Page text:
Since after-hours trading only takes place through ECNs, it’s important to follow any enforced rules and regulations. Every ECN and individual brokerage has its own set of rules you must abide by. If you want to participate in after-hours trading, consider a broker’s policies before proceeding. Some restrictions may force you to only trade during a specific set of hours, or you may only have unconditional limit orders.
How Does After-Hours Trading Affect Stock Prices?
With all three market sessions (pre-market, regular market, and after-hours market), shares are traded at an agreed-upon price. For example, the price you receive in the regular market is the same price someone else in the pre-market or after-hours market has agreed to pay.
Price changes in both the after-hours market and the regular market have the same effect on a security. In other words, if an after-hours market sees a $1 increase, the same growth occurs in the regular market.
When the regular market opens the next day, though, the stock may have a different opening price than it did during the after-hours market. Let’s say a stock’s price goes up during the after-hours market. If this happens, many investors may feel inclined to sell right away at the market open. During this scenario, the price of the stock may decrease from the previous day’s price during the after-hours market.
Though it’s helpful to show how the market reacts to breaking news after the regular market has closed, you shouldn’t rely on after-hours price changes to determine where a stock will trade during the next regular stock market session. This is because after-hours price changes are more volatile compared to regular market hours.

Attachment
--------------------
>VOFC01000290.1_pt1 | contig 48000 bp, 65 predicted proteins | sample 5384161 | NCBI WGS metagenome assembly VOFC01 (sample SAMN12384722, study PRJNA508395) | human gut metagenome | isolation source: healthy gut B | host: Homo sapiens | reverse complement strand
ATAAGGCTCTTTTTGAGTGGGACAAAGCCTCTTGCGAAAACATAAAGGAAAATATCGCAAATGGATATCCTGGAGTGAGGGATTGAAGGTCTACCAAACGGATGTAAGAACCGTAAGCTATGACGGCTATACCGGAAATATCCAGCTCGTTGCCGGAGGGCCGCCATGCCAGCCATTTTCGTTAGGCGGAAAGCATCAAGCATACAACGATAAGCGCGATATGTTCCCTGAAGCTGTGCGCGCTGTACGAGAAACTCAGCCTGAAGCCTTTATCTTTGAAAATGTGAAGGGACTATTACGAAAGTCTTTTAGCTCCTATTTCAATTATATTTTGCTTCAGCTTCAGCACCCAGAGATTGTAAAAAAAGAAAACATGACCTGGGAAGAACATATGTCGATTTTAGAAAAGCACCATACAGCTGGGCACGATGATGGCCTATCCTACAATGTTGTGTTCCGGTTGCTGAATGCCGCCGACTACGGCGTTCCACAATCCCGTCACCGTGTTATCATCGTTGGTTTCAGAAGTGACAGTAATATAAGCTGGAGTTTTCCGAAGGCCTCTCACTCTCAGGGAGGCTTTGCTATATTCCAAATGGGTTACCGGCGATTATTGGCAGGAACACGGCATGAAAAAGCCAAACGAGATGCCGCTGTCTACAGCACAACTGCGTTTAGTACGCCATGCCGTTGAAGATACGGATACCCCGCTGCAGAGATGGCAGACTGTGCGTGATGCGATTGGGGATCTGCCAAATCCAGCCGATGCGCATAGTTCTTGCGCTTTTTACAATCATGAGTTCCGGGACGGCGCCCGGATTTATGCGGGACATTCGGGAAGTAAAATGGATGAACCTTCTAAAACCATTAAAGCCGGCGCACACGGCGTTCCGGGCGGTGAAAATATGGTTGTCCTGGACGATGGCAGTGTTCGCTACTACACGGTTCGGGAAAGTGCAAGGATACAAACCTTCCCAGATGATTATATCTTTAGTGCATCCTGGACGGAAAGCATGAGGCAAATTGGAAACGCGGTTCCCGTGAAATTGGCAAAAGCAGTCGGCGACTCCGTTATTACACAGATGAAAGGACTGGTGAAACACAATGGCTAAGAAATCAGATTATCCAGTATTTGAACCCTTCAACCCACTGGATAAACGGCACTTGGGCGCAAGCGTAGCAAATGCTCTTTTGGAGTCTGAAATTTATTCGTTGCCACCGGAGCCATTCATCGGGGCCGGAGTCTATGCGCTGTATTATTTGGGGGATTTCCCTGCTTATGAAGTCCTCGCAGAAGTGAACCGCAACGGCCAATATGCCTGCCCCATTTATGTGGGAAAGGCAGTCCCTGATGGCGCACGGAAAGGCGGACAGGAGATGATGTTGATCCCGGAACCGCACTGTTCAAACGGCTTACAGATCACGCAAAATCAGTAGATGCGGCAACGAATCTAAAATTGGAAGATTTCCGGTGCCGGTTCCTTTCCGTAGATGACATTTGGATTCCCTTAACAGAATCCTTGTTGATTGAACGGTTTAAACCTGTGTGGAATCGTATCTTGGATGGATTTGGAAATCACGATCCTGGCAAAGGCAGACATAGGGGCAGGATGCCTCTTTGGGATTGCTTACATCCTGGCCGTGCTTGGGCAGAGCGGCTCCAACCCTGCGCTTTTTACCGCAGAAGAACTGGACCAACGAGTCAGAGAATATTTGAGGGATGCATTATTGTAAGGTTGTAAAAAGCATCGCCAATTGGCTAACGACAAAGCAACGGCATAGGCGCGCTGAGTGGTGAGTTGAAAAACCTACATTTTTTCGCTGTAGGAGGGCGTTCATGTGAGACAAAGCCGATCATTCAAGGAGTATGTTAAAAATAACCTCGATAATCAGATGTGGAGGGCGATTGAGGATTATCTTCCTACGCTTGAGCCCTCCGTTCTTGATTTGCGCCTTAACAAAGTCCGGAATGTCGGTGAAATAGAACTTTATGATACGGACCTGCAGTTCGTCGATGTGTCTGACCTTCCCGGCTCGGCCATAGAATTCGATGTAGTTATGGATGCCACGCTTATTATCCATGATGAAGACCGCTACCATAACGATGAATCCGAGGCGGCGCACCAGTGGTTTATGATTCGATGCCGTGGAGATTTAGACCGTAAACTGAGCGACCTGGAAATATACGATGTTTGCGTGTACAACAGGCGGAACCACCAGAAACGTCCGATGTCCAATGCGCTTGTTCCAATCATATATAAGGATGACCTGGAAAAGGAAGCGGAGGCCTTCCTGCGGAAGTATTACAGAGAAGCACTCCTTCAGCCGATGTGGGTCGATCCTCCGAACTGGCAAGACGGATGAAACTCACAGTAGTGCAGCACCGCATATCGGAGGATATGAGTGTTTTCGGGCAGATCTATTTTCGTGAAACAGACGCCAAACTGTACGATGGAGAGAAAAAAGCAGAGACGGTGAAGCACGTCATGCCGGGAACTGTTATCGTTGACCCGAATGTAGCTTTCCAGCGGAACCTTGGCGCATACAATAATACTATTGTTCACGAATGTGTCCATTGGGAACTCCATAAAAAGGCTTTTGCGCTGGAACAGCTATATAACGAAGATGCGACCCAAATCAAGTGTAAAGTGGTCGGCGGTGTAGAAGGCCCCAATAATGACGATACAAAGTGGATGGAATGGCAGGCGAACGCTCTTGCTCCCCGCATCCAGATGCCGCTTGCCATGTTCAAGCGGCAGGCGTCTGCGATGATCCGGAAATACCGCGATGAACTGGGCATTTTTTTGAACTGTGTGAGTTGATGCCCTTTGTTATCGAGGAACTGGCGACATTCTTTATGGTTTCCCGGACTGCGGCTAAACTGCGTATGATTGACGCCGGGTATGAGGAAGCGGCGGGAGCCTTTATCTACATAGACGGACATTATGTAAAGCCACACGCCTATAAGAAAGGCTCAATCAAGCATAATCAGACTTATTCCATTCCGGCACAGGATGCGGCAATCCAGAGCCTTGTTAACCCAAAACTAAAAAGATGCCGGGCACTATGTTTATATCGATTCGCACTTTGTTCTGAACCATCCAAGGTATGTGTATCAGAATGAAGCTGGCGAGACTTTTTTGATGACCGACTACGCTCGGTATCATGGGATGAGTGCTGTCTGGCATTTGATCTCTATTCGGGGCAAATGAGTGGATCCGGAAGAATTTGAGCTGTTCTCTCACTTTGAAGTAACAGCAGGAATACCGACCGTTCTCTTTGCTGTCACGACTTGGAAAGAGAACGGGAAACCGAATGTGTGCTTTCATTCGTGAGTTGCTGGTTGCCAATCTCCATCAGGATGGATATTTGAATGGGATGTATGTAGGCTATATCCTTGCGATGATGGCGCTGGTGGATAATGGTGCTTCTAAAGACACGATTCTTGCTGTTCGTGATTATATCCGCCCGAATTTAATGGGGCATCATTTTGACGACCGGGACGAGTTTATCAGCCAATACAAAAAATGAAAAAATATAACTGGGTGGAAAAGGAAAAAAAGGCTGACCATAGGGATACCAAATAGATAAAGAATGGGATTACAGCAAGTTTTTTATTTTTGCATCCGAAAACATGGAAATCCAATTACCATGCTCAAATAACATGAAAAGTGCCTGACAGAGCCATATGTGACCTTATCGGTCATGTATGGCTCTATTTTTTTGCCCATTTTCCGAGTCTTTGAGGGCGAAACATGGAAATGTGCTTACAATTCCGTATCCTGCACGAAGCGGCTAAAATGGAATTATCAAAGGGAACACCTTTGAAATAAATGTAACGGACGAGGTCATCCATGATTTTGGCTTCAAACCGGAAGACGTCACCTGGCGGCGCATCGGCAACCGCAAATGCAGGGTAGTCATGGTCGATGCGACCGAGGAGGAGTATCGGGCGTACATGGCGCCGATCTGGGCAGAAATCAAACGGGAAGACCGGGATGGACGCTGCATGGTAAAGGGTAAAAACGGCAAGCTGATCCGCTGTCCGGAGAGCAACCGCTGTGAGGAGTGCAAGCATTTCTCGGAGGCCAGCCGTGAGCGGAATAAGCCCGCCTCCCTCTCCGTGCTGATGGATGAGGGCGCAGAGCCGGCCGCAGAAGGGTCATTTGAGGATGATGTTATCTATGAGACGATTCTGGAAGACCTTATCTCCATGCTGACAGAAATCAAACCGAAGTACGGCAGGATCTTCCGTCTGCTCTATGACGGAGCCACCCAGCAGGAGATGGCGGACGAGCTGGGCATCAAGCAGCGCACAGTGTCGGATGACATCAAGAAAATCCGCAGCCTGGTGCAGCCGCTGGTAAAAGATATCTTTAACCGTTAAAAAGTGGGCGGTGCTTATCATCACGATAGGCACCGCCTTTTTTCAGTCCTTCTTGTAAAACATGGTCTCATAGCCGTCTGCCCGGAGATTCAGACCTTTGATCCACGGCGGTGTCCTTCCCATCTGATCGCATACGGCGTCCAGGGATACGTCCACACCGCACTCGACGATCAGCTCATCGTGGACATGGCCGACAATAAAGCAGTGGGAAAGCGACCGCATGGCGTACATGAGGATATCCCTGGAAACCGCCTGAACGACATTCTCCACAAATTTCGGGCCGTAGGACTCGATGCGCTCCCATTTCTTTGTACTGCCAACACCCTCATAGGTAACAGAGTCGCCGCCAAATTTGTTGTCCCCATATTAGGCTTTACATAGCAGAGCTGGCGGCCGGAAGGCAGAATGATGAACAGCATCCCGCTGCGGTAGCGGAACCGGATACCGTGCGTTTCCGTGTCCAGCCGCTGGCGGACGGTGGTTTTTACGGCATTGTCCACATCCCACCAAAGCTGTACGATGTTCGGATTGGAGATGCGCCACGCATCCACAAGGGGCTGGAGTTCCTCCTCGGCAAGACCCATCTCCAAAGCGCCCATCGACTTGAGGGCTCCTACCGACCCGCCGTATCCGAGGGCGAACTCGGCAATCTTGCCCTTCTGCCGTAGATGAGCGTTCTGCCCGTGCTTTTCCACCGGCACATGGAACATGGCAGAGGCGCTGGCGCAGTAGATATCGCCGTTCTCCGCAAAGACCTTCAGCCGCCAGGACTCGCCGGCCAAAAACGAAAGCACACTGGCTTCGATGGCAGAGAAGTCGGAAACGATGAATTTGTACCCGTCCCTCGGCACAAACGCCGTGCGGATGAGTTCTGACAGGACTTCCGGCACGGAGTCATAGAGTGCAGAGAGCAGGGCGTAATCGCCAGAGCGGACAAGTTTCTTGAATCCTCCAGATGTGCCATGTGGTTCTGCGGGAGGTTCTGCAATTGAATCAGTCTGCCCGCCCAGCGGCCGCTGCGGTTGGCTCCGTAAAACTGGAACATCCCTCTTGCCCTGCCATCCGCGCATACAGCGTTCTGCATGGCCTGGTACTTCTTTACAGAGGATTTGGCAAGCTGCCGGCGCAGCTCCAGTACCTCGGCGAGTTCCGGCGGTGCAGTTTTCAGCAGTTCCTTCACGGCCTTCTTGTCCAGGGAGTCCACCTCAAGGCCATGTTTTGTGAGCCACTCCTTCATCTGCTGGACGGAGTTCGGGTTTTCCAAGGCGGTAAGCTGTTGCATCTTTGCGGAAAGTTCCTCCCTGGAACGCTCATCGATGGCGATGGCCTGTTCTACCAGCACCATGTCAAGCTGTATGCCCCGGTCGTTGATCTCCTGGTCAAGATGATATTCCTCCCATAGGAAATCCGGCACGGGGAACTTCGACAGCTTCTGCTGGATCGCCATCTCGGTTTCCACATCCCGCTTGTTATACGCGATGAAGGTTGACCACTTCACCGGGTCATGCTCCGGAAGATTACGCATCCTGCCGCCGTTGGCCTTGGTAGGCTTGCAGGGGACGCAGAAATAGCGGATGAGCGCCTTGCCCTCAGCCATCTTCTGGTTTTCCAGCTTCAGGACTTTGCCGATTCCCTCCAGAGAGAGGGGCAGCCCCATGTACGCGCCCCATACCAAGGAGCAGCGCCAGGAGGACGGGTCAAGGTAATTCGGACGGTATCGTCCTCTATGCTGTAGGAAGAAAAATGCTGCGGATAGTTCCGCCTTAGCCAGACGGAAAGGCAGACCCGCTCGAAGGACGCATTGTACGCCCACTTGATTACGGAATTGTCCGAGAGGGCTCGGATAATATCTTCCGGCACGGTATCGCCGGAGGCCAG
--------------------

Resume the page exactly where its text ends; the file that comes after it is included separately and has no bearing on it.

Benefits of After-Hours Market Trading
Trading during the after-hours market session comes with several advantages for investors. Here are some of the benefits that come with trading after the regular market closes:
- Trading on new information: Trading after the regular session allows you to react immediately to breaking news rather than having to wait for the next day’s market to open. For example, if a company releases its earnings after the regular market closes, you have the opportunity to act on this news during the after-hours market session.
- Acting on foreign market activity: Foreign markets have the potential to influence U.S. market prices. Since foreign market sessions take place outside of U.S. market hours, you can take advantage of opportunities during these instances.
- Convenience: Instead of trading during regular market hours, you have the flexibility to trade during additional hours that may be more convenient for you.
- Pricing opportunities: Despite the risk of volatility, there may be favorable prices you can take advantage of with after-hours trading.
Risks and Disadvantages of After-Hours Market Trading